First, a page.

Hurricane Florence threatens to snarl travel across Mid-Atlantic states

Frederick Owens
September 15, 2018

Up to 10 million people lie in the path of the storm, which still poses a risk to life and property, although it has been downgraded to a Category 2 hurricane. After Florence's rain starts to fall this week, he said, the rainfall could continue through Monday.

Duke Energy, the nation's No. 2 power company, said Florence could knock out electricity to three-quarters of its 4 million customers in the Carolinas, and outages could last for weeks.

"We are already experiencing heavily impacted traffic on some of the evacuation routes", said Jeff Byard, the associate administrator for response and recovery at the Federal Emergency Management Agency (FEMA).

The threat has sparked a rush of evacuation efforts in SC and North Carolina, with more than 1 million people urged to get out of Florence's way.

And it led to mixed signals from officials in SC, whose governor had canceled mandatory evacuation for several coastal counties.

Georgia Governor Nathan Deal, concerned the storm would bring its devastation south, issued an emergency declaration for all 159 counties in his state.

In the 11 p.m. ET advisory, Florence was 280 miles southeast of Wilmington, NC, packing maximum-sustained winds of 110 mph and moving to the northwest at 17 mph.

Amanda Kinseth, reporter for WPDE ABC 15 News in Myrtle Beach, South Carolina.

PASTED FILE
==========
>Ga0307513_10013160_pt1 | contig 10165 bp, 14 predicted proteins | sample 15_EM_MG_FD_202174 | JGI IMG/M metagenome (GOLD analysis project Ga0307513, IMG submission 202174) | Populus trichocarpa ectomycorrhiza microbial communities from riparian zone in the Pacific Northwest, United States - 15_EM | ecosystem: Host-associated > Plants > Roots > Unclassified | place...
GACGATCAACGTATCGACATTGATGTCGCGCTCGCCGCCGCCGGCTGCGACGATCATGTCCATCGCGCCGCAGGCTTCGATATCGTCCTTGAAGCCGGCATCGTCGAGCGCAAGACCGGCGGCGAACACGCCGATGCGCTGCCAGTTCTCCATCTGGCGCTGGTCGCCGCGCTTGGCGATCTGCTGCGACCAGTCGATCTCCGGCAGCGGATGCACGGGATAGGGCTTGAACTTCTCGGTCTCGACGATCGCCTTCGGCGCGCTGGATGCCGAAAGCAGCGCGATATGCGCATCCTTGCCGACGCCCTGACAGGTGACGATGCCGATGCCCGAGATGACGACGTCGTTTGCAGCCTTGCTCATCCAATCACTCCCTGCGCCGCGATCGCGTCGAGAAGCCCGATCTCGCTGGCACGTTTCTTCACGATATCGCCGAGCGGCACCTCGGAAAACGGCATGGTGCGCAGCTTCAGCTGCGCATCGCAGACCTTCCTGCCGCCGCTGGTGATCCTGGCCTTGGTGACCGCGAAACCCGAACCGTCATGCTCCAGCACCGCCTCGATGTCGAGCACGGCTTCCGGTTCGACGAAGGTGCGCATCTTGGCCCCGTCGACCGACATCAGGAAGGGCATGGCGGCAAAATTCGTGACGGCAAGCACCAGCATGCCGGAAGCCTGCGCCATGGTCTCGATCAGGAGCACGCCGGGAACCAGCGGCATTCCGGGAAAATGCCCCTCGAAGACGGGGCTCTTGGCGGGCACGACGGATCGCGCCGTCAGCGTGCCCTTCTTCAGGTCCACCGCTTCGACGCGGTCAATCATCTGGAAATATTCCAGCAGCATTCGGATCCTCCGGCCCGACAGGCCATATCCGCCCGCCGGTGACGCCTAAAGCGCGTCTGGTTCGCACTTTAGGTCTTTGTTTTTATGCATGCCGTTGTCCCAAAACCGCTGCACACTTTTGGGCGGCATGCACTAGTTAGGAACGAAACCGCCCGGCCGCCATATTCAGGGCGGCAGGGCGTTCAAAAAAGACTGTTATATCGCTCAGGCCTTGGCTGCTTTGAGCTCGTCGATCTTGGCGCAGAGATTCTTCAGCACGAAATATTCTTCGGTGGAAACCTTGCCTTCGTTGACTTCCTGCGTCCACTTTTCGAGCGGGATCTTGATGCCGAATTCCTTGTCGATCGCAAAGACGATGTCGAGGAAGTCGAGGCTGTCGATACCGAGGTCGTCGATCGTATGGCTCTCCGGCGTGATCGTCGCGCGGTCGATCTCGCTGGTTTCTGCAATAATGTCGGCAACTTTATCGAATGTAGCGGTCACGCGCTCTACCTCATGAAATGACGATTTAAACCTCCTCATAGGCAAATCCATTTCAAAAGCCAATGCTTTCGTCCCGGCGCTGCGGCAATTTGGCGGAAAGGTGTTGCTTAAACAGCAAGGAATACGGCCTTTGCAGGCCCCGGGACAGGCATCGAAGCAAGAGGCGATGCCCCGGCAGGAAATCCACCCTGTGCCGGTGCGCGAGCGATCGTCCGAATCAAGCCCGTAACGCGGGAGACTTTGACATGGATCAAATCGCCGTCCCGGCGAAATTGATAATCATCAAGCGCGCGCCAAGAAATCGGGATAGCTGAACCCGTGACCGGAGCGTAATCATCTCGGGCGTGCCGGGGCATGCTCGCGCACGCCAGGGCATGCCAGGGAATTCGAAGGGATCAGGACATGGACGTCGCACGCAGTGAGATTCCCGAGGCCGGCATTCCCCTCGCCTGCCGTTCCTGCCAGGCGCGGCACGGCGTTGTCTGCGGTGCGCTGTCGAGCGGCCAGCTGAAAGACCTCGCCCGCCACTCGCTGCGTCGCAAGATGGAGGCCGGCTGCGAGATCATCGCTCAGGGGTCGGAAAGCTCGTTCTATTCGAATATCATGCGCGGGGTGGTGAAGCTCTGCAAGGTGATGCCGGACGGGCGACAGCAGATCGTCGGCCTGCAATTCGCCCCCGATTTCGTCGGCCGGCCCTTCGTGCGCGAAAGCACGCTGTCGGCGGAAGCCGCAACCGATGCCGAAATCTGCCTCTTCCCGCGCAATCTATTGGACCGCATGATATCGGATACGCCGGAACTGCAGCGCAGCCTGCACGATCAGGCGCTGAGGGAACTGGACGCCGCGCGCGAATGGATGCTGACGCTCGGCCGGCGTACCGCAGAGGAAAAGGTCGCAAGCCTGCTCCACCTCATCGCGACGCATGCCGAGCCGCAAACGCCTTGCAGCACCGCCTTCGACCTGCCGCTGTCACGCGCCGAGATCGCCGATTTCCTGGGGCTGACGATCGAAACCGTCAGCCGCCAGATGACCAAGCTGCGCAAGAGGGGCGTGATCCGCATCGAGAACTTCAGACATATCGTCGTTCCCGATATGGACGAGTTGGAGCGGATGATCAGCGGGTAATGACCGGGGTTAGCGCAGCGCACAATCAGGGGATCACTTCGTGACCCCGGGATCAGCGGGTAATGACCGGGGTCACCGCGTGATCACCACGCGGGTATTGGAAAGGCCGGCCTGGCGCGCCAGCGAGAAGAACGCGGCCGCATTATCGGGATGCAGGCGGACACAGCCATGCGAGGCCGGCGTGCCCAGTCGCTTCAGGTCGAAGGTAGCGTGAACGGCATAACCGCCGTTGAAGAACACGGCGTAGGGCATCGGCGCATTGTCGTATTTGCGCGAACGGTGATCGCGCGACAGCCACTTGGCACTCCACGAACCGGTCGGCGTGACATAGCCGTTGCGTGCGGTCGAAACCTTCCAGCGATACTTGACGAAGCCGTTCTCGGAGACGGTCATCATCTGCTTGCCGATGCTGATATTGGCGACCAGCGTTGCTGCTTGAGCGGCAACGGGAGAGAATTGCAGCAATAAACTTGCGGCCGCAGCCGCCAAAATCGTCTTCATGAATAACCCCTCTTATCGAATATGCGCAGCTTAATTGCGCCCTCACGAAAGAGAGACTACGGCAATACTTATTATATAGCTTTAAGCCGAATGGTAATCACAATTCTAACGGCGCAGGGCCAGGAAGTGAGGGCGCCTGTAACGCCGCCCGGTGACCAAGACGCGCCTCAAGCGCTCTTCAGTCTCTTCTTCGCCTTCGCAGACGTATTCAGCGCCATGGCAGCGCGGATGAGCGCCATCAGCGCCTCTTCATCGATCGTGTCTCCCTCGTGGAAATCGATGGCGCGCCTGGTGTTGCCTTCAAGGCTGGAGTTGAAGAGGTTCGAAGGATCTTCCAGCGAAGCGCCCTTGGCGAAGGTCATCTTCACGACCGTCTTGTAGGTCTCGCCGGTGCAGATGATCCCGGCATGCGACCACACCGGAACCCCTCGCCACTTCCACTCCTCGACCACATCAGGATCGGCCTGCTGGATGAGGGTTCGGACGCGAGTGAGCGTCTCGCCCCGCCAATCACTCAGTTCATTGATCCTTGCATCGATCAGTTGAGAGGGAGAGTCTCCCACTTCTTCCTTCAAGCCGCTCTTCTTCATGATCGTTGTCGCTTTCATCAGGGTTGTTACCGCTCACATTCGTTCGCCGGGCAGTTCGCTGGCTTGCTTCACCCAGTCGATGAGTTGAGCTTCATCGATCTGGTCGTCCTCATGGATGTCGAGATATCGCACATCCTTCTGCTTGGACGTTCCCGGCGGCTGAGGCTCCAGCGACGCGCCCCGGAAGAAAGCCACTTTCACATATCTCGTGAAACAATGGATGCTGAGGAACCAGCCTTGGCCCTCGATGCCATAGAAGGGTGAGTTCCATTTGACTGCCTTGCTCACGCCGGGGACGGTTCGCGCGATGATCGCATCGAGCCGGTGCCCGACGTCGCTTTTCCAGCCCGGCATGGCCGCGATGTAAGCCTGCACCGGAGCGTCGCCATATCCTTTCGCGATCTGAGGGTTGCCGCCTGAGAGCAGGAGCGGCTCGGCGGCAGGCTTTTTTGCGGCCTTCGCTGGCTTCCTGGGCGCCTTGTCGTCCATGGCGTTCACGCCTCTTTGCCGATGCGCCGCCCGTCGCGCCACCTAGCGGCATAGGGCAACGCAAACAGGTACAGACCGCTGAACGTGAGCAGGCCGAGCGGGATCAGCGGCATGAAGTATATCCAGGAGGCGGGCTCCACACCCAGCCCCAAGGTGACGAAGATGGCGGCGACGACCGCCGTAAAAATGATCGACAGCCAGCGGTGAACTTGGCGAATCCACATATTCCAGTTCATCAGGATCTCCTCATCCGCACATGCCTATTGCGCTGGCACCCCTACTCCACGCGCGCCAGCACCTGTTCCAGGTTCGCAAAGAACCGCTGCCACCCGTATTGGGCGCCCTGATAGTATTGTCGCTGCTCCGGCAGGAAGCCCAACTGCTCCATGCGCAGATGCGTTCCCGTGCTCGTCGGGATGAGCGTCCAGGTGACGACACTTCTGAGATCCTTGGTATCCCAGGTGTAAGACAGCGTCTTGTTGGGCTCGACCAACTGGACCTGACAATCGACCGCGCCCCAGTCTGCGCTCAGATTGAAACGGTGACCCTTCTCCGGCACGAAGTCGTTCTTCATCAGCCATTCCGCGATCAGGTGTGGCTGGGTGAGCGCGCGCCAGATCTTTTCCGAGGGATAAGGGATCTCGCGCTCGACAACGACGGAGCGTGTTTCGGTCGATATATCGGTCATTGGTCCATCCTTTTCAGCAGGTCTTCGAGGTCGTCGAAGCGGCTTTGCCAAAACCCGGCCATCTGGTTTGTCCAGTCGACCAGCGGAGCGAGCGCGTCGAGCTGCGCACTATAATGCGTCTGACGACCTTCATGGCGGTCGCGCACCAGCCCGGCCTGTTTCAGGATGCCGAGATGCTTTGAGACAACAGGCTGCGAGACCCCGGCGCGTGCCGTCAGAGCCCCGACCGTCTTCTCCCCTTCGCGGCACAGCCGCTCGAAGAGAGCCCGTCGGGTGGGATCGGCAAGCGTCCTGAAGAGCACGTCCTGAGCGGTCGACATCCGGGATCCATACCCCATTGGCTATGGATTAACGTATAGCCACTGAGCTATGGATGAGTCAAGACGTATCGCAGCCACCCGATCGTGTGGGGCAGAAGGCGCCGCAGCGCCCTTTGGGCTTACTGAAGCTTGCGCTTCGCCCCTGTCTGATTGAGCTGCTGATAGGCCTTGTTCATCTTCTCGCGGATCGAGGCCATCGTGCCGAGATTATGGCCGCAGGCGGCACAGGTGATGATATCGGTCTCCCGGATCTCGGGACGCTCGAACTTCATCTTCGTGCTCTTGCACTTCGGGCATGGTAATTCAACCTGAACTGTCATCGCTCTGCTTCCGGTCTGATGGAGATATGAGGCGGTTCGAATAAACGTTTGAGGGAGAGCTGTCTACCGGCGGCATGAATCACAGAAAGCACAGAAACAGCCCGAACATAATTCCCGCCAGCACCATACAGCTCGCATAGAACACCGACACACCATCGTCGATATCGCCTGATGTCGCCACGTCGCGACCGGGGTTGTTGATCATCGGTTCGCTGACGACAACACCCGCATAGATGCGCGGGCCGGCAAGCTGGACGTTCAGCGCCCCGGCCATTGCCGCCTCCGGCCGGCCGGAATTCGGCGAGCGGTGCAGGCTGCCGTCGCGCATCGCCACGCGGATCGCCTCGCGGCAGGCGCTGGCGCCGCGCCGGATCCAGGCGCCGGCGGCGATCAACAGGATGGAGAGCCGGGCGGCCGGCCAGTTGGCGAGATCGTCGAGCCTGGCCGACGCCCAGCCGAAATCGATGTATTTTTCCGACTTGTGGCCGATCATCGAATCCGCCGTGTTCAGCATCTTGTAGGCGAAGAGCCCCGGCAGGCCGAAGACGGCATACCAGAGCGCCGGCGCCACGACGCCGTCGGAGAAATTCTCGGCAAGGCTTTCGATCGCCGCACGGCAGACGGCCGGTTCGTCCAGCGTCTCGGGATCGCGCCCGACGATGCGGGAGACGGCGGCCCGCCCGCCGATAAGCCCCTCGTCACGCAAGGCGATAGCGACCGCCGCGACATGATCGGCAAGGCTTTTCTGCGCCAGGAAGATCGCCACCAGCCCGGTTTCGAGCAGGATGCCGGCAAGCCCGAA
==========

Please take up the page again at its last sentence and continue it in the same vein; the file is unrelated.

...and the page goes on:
Their entire neighborhood evacuated in Wilmington, North Carolina, David and Janelle Garrigus planned to ride out Florence at their daughter's one-bedroom apartment in Charlotte. Some of these reactors - including Duke Energy's Brunswick and Harris nuclear plants in North Carolina and Dominion Energy's Surry plant in Virginia - may be directly in the hurricane's path, Reuters reported.

More news: Watch a livestream of Hurricane Florence bearing down on North Carolina

Emergency preparations in SC now include more than 2,100 of the state's National Guard soldiers.

Satellites orbiting Earth have also been keeping tabs on Florence from above.

People in areas vulnerable to a risky hurricane have left or are fleeing ahead of the storm's expected Friday or Saturday landfall.

And there's "a huge difference" in the size and type of damage Florence inflicts if it stays 50 miles (80 kilometers) off shore versus heading inland immediately, Landsea said.

Predictions now have the storm stalling and making a slight southward turn after it makes landfall.

Masters said there's a tug-of-war between two clear skies high pressure systems - one off the coast and one over MI - and the more the Great Lakes one wins, the more southerly Florence will be.

North Carolina Gov Roy Cooper said: "The waves and the wind this storm may bring is nothing like you've ever seen".

Moreover, high tides around noon and midnight these next few days will make the storm surges even worse, Samson said.

"We ask you to heed the warnings - today is the day". "It's called Mother Nature".

Other reports by LeisureTravelAid

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